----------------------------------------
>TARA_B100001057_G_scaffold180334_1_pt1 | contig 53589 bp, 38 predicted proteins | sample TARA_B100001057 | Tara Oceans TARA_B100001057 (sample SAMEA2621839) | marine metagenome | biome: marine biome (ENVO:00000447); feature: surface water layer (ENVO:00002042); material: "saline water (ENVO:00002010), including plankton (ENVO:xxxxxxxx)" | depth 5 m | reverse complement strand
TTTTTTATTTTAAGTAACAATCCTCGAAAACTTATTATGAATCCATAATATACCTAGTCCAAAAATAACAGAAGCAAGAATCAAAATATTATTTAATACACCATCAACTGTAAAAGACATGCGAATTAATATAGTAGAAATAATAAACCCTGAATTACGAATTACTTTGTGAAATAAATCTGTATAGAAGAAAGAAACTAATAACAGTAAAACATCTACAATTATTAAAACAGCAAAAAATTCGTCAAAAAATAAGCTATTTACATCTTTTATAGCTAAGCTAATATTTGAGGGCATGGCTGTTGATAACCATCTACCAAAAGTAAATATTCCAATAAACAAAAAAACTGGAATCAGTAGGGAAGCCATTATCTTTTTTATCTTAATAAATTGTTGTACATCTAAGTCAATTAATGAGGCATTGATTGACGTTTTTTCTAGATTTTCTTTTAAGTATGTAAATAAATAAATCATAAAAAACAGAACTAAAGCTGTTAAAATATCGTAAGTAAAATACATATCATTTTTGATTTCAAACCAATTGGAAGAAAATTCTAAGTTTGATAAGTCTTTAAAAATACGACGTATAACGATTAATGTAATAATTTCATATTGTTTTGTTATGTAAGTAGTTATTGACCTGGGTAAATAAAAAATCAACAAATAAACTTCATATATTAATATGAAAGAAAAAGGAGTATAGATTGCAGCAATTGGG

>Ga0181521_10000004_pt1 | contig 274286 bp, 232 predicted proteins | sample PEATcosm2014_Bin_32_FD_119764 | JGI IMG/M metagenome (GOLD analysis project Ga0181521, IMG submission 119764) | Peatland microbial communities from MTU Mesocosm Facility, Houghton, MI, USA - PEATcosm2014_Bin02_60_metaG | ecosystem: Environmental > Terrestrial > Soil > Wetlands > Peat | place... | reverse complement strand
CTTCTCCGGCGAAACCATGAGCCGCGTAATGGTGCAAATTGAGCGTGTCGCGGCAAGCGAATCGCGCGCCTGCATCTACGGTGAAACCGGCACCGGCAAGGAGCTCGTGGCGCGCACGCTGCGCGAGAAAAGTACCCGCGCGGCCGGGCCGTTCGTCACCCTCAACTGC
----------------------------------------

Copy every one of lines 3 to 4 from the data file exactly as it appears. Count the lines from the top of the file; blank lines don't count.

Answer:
>Ga0181521_10000004_pt1 | contig 274286 bp, 232 predicted proteins | sample PEATcosm2014_Bin_32_FD_119764 | JGI IMG/M metagenome (GOLD analysis project Ga0181521, IMG submission 119764) | Peatland microbial communities from MTU Mesocosm Facility, Houghton, MI, USA - PEATcosm2014_Bin02_60_metaG | ecosystem: Environmental > Terrestrial > Soil > Wetlands > Peat | place... | reverse complement strand
CTTCTCCGGCGAAACCATGAGCCGCGTAATGGTGCAAATTGAGCGTGTCGCGGCAAGCGAATCGCGCGCCTGCATCTACGGTGAAACCGGCACCGGCAAGGAGCTCGTGGCGCGCACGCTGCGCGAGAAAAGTACCCGCGCGGCCGGGCCGTTCGTCACCCTCAACTGC